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The act of betting or staking something of value on the outcome of a game of chance, or an uncertain event. It includes the placing of wagers upon sports events, games of skill or chance and lotteries. It does not include bona fide business transactions or contracts of indemnity or guaranty and life, health and accident insurance. It is not a socially admirable activity and can impoverish families, encourage criminal activities and be controlled by organized crime groups.

There is a growing consensus that gambling is an addictive behaviour that has consequences for the gambler, his or her family and friends. It can be triggered by an underactive brain reward system, cognitive distortions and impulsivity. Genetic predisposition to thrill-seeking and the ability to control impulses may also play a role.

A person is considered to be addicted to gambling when he or she has lost control of the gambling activity to such an extent that it negatively affects his or her health, work or social functioning. In addition, a person may lie and hide evidence of the gambling activities or become preoccupied with thoughts about gambling. A person with a gambling disorder often experiences depression or anxiety and has difficulty in forming and maintaining healthy relationships. In extreme cases, a person with a gambling disorder can lose his or her job, become homeless and/or commit suicide.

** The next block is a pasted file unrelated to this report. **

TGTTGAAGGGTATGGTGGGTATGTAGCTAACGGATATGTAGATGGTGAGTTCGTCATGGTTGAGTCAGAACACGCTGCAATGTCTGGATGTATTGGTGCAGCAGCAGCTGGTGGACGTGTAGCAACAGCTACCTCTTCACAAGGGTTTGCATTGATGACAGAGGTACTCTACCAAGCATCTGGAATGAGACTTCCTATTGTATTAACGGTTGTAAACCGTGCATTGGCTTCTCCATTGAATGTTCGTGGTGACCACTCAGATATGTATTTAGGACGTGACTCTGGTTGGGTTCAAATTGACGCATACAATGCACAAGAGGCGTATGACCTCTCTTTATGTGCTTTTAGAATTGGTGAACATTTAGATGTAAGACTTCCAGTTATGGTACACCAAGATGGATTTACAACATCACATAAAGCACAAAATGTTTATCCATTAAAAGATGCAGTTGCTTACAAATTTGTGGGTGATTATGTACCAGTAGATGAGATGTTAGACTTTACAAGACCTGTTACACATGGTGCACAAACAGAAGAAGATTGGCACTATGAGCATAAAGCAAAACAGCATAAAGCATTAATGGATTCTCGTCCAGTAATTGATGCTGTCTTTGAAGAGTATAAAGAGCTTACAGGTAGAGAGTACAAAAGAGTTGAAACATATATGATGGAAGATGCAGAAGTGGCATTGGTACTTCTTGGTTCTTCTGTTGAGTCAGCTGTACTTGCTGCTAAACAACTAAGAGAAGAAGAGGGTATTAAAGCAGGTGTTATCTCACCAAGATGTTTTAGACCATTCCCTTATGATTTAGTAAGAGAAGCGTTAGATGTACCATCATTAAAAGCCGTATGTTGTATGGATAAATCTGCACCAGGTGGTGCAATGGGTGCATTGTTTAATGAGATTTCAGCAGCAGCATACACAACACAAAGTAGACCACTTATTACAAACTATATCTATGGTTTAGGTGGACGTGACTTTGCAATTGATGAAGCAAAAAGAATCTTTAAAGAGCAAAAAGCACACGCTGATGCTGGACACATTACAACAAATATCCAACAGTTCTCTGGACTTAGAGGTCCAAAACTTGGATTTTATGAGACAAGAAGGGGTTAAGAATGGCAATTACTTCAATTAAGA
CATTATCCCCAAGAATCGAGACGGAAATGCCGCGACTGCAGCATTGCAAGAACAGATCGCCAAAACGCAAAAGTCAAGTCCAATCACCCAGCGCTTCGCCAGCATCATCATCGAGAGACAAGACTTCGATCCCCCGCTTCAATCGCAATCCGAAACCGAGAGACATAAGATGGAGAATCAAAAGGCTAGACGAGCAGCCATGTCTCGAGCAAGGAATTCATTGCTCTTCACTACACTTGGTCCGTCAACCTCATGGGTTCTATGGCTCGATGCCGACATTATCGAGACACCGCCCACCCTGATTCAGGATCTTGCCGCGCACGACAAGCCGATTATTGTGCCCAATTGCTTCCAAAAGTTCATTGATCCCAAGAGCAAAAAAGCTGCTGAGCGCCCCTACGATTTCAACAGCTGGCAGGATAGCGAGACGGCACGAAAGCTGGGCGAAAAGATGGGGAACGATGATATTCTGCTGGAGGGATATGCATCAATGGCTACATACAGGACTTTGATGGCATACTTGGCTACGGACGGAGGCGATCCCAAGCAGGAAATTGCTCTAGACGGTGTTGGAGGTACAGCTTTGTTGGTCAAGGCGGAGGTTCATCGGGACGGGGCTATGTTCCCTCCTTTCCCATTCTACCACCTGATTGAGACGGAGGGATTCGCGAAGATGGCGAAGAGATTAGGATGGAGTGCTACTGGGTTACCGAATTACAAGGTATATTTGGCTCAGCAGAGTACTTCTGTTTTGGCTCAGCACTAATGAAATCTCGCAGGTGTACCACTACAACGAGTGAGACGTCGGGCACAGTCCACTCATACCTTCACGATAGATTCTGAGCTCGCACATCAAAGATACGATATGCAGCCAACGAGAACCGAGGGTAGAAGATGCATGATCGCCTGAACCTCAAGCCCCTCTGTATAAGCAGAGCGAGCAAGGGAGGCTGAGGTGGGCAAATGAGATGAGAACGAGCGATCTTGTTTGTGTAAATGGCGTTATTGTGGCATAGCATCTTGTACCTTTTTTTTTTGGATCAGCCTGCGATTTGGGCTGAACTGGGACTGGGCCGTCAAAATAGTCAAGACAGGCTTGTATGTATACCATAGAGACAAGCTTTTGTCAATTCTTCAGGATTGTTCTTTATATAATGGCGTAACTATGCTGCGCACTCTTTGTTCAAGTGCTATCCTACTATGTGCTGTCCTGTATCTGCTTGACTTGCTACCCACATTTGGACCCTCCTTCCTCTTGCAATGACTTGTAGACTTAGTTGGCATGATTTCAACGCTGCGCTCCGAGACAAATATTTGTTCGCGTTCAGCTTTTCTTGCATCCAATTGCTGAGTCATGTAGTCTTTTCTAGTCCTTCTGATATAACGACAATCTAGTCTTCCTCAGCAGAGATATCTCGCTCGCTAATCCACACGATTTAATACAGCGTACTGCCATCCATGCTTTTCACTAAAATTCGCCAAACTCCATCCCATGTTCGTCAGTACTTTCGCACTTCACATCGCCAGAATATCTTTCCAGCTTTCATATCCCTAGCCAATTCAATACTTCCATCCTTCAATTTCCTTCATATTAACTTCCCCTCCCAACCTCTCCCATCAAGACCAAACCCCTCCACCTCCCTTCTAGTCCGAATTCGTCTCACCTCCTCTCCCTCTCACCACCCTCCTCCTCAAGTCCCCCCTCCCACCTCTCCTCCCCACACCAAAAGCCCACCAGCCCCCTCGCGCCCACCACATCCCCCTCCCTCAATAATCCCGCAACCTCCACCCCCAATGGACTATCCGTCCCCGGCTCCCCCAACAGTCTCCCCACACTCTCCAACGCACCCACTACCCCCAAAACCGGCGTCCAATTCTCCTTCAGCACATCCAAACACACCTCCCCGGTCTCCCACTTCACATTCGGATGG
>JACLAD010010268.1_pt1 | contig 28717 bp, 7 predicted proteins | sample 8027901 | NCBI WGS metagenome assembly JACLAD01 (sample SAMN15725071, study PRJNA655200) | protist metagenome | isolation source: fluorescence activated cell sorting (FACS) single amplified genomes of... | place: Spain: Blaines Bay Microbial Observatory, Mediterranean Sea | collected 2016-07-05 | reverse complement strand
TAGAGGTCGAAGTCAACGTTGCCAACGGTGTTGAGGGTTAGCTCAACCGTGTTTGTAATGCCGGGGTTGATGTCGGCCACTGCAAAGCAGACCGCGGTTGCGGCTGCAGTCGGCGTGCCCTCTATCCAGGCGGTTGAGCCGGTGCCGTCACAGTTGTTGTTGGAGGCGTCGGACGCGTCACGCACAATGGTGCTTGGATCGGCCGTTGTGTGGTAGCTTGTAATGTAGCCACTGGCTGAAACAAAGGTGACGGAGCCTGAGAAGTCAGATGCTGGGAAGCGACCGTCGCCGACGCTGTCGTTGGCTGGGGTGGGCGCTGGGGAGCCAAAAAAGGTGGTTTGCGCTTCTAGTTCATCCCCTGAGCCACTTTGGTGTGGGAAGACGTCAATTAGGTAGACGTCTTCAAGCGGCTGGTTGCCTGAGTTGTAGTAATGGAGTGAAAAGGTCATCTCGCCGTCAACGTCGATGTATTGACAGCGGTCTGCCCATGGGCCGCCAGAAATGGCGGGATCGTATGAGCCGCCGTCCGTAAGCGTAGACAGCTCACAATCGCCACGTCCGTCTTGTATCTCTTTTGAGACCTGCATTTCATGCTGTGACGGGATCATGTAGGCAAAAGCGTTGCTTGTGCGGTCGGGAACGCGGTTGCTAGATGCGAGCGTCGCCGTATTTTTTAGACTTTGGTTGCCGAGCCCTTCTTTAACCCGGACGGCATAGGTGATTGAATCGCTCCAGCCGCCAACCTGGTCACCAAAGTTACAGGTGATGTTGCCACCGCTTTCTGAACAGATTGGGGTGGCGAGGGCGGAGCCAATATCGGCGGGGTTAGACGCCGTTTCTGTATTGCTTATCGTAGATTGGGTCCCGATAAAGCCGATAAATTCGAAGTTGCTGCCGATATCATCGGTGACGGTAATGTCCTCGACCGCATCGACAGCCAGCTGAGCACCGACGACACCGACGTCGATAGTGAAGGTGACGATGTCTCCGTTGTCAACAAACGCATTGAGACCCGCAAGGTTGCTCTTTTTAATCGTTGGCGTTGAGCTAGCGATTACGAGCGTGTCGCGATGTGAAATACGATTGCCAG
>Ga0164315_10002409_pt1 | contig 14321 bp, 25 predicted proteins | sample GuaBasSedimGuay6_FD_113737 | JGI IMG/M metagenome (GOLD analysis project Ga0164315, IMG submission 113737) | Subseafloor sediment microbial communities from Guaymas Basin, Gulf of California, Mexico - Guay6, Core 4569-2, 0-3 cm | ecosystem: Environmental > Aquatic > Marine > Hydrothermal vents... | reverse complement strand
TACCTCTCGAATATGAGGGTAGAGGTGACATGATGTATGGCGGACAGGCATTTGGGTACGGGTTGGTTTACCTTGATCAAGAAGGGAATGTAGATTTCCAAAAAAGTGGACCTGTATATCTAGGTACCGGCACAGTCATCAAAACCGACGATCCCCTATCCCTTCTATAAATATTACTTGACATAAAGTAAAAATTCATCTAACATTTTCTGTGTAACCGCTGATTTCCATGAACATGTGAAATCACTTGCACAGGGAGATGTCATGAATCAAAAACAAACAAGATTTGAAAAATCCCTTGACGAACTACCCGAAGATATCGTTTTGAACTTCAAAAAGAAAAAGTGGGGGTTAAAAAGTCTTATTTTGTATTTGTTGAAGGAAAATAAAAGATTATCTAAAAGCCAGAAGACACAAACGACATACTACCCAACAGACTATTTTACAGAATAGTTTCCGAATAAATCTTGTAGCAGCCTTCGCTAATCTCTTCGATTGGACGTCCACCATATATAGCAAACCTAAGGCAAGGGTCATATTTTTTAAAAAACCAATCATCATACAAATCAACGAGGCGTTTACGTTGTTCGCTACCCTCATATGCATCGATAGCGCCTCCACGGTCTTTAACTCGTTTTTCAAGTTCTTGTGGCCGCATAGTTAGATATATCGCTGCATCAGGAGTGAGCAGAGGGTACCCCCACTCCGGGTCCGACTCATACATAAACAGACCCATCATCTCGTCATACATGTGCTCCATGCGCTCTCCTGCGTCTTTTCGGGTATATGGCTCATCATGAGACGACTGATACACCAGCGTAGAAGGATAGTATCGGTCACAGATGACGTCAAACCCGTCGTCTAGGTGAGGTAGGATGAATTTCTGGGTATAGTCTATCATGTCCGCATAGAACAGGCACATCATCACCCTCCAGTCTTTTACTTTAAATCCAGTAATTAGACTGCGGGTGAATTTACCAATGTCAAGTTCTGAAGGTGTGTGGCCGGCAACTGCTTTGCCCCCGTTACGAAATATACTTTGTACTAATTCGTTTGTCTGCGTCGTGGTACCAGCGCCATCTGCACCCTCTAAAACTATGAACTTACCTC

Gambling is a popular pastime that can be fun and exciting, but it can also hurt physical and mental health, damage relationships, cause financial problems and even lead to crime. Problem gambling can also have a negative impact on work or study performance. In addition, it can cause stress, anxiety and depression and can interfere with a person’s sleep. It can also lead to addictions to drugs and alcohol, which can lead to further problems.

Symptoms of gambling disorders are similar to symptoms of other addictions, including withdrawal, tolerance and relapse. Treatments for gambling disorders involve psychotherapy, group therapy and family therapy and psychiatric medications. Psychotherapy focuses on changing the thoughts and behaviors that contribute to gambling addiction. During therapy, a person with a gambling disorder learns to recognize irrational beliefs such as the idea that a string of losses or a close call (like two out of three cherries on a slot machine) signals an imminent win. Treatment also includes learning how to resist unwanted thoughts and habits.

In many communities, gambling is seen as a socially acceptable activity. This can make it difficult to recognise when gambling is causing harm. In addition, some people find it hard to seek help for gambling addiction because they feel ashamed or think that it is a sign of weakness. There are organisations that can provide support, advice and counselling for anyone who is worried about their own gambling or the gambling of a friend or family member. These services are free and confidential.